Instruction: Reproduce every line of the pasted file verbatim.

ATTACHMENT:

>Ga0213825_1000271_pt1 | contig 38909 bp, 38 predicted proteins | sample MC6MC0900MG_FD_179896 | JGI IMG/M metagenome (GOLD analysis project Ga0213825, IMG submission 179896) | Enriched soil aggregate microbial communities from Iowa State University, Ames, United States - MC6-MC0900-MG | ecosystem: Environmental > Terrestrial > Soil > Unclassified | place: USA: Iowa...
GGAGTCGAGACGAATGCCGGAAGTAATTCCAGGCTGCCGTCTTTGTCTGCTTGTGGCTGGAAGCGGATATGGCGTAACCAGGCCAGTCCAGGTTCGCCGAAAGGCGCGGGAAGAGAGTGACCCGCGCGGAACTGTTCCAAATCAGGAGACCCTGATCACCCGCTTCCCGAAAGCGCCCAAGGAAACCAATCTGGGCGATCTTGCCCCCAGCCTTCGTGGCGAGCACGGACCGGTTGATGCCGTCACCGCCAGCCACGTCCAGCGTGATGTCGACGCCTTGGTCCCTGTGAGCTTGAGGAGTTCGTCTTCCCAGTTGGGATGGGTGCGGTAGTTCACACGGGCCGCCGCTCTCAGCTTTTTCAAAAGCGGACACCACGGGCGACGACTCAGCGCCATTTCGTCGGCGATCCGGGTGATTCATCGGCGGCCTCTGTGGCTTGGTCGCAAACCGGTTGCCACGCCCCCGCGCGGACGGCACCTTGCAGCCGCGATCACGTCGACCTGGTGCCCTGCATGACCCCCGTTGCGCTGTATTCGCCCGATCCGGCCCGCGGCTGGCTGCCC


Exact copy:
>Ga0213825_1000271_pt1 | contig 38909 bp, 38 predicted proteins | sample MC6MC0900MG_FD_179896 | JGI IMG/M metagenome (GOLD analysis project Ga0213825, IMG submission 179896) | Enriched soil aggregate microbial communities from Iowa State University, Ames, United States - MC6-MC0900-MG | ecosystem: Environmental > Terrestrial > Soil > Unclassified | place: USA: Iowa...
GGAGTCGAGACGAATGCCGGAAGTAATTCCAGGCTGCCGTCTTTGTCTGCTTGTGGCTGGAAGCGGATATGGCGTAACCAGGCCAGTCCAGGTTCGCCGAAAGGCGCGGGAAGAGAGTGACCCGCGCGGAACTGTTCCAAATCAGGAGACCCTGATCACCCGCTTCCCGAAAGCGCCCAAGGAAACCAATCTGGGCGATCTTGCCCCCAGCCTTCGTGGCGAGCACGGACCGGTTGATGCCGTCACCGCCAGCCACGTCCAGCGTGATGTCGACGCCTTGGTCCCTGTGAGCTTGAGGAGTTCGTCTTCCCAGTTGGGATGGGTGCGGTAGTTCACACGGGCCGCCGCTCTCAGCTTTTTCAAAAGCGGACACCACGGGCGACGACTCAGCGCCATTTCGTCGGCGATCCGGGTGATTCATCGGCGGCCTCTGTGGCTTGGTCGCAAACCGGTTGCCACGCCCCCGCGCGGACGGCACCTTGCAGCCGCGATCACGTCGACCTGGTGCCCTGCATGACCCCCGTTGCGCTGTATTCGCCCGATCCGGCCCGCGGCTGGCTGCCC